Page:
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    Sorry the poll was confusing to me. While we have a passive solar house the sun meets less than half of our heating needs. So we have an electric heat pump. We also have solar panels but again they meet only half our our winter electric needs. Because electricity is one big pot I really do not know how much electricity goes to the heat pump versus all the other appliances including the Roadster.

    So in honesty I can say I heat with the sun (passive solar), electricity (heat pump) and I am supplied by both the grid and solar panels.

    Finally gas can be a very efficient way to heat a home. Coal is definitely old school but natural gas is very common in our area and quite clean.
     
  6. bonnie

    bonnie Oil is for sissies.

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    Didn't mean for it to be confusing. What I really meant for it to do was cause a discussion. I know some of our members proudly use coal and I'm curious about that. I hope they speak up. I'd like to learn more about it.
     
  7. AlMc

    AlMc 'Senior Moments' member

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    I voted 'other' as we use natural gas but not in a propane tank. I have scheduled for a new roof this spring and will go with some solar. I say 'some' because with our heavily wooded lot and poor southern exposure on our main roof lines may not enabled us to go 100% solar.
     
  8. ggr

    ggr Roadster R80 537, SigS P85 29

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    I think a lot of people are probably using natural gas. Certainly we are. Maybe you should start a new poll with that as an option.
     
  9. Doug_G

    Doug_G Lead Moderator

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    Ottawa, Canada
    Natural gas. The vast majority of people here us it. The remainder are mostly electric heat ($$$), and propane in outlying areas. A very small percentage use a heat pump or ground source heat pump.

    I didn't vote because natural gas doesn't deserve to be lumped into "other".
     
  10. bonnie

    bonnie Oil is for sissies.

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    Options added.
     
  11. carrerascott

    carrerascott FUEL FTR

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    Charlottesville, Virginia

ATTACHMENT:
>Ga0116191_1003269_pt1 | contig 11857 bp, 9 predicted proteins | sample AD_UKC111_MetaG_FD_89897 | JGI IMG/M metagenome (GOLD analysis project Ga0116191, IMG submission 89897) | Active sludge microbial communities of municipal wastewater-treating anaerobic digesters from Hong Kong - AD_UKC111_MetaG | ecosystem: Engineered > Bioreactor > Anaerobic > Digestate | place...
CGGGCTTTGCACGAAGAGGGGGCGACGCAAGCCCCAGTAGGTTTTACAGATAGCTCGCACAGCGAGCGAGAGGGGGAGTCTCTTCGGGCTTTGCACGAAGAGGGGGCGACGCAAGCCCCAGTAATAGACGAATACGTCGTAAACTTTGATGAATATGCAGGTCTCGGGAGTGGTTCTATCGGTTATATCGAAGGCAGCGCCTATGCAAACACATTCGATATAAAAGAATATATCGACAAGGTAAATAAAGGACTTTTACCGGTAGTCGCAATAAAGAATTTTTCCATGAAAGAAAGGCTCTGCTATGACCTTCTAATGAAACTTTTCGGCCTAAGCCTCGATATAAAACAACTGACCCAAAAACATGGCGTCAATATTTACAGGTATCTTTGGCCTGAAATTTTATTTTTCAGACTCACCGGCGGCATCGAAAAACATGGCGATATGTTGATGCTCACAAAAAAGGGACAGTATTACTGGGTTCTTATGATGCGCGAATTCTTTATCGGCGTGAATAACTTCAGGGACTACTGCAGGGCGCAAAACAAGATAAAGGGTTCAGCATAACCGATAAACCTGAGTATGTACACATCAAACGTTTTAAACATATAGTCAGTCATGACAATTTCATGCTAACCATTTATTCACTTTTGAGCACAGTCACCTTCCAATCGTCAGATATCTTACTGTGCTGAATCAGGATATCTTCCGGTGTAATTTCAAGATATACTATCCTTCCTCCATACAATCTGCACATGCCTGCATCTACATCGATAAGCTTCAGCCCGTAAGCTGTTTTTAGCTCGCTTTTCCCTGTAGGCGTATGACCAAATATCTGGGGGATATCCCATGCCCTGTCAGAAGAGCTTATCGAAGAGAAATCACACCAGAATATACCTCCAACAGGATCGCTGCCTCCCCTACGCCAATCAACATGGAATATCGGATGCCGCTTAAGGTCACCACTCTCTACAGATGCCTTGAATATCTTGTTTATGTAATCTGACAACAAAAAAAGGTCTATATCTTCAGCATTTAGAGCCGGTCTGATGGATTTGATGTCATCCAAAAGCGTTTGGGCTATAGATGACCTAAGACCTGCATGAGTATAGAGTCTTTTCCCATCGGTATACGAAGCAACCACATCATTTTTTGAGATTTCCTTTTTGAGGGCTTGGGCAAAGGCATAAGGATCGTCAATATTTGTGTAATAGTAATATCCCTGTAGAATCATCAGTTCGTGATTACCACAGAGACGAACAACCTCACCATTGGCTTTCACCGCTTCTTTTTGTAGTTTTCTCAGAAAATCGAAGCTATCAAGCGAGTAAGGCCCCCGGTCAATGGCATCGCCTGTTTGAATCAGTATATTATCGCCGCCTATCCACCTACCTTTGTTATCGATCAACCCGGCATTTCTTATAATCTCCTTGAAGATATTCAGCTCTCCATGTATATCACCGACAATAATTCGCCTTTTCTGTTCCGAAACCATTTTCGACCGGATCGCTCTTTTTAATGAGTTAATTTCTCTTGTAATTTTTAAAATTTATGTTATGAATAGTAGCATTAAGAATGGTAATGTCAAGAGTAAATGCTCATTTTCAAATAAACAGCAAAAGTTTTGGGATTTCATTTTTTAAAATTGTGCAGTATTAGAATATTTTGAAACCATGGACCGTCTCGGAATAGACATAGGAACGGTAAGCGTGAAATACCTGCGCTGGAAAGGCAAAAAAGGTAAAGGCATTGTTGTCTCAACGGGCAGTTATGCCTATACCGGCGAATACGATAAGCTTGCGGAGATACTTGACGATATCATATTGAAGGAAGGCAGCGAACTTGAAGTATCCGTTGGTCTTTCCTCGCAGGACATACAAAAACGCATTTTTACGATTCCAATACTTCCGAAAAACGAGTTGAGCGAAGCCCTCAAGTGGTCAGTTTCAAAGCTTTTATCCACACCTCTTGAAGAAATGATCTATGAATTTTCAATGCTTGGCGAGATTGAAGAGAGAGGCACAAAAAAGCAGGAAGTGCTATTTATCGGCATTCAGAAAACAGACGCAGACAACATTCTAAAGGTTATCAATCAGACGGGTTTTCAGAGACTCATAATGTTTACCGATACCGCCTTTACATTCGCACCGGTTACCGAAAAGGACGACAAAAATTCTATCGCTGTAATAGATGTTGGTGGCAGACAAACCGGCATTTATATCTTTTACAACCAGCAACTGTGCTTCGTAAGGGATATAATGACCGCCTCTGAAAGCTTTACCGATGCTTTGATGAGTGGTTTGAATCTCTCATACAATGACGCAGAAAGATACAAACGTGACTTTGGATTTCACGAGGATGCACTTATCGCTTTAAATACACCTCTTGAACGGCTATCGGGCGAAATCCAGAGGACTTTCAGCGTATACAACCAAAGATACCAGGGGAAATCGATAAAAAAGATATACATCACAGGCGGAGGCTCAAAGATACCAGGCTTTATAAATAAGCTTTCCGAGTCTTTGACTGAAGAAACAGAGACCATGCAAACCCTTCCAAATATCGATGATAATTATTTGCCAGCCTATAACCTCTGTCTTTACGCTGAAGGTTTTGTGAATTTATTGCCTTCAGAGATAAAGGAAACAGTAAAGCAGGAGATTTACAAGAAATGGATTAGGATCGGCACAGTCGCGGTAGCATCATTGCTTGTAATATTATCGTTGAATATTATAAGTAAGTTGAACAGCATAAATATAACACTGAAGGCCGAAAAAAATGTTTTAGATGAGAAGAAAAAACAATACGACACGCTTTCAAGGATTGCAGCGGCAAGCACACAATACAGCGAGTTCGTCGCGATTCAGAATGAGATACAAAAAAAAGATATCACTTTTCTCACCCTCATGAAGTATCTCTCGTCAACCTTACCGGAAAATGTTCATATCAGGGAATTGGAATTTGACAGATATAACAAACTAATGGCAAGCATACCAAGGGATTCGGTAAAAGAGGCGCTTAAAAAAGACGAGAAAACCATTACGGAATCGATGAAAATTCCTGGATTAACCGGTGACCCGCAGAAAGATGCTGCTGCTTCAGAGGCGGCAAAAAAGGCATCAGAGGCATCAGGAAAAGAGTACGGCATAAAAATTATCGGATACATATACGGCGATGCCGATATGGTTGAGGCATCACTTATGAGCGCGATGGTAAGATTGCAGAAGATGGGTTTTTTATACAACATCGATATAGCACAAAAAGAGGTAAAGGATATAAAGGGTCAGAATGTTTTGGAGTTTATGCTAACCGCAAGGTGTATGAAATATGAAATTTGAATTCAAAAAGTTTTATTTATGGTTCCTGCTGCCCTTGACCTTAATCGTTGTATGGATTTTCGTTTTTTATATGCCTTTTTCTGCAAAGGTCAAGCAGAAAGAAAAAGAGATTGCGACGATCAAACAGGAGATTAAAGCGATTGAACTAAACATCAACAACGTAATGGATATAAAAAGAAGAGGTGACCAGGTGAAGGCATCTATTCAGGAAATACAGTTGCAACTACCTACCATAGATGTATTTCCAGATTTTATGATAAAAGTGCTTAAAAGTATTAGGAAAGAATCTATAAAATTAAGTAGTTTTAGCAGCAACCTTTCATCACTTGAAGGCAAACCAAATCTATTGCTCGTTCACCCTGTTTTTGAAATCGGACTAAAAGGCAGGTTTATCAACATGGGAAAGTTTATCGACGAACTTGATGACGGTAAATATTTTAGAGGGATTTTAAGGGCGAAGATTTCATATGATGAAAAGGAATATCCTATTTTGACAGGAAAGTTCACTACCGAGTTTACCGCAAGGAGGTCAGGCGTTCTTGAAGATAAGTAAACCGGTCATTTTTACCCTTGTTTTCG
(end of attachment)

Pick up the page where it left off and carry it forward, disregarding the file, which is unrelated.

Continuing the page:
We are all electric, other than heavy wood stove usage (we're in the boonies). But just added 9.4kw solar system. Adding 3.6 more shortly.
     
  12. bonnie

    bonnie Oil is for sissies.

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  13. dsm363

    dsm363 Roadster + Sig Model S

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    Las Vegas, NV
    Hydroelectric
     
  14. jamtek

    jamtek Member

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    #14 jamtek, Feb 16, 2014
    Last edited: Feb 16, 2014
    Here in New Hampshire, I recently switched from propane to a whole house wood pellet boiler. Now, instead of paying exorbitant per gallon pricing for propane that originates mostly from foreign oil and natural gas processing, I buy locally sourced wood pellets for fuel. The pellets are made from the waste sawdust that comes from the local sawmills. The fuel is carbon neutral. This being my first year heating solely with wood pellets, I calculate my savings in fuel costs to be 40-50%. This has been a brutally cold winter in New Hampshire and the system has not let me down :biggrin: If propane costs continue to rise in my area for the remaining weeks of the season, savings may be greater than 50% this winter. System payback should be less than 5 years.

    Though my whole house pellet system has been more of an undertaking than I would have liked, I'm pleased with the system I have now. The technology has improved vastly in just the past 5 years. Bulk pellets are now delivered to the house 8-9 tons at a time and blown in from a big tanker truck that looks like a standard propane truck--filling a storage tank (bin) through a feed tube just like liquid fuel. This requires no involvement by the homeowner. The pellets are then fed from the storage bin to the burner/boiler system through an automated vacuum system that feeds pellets as required. Everything is computer controlled and the boiler modulates BTU output based on inside/outside temperature differential. Even the ash is automatically processed and stored for easy maintenance.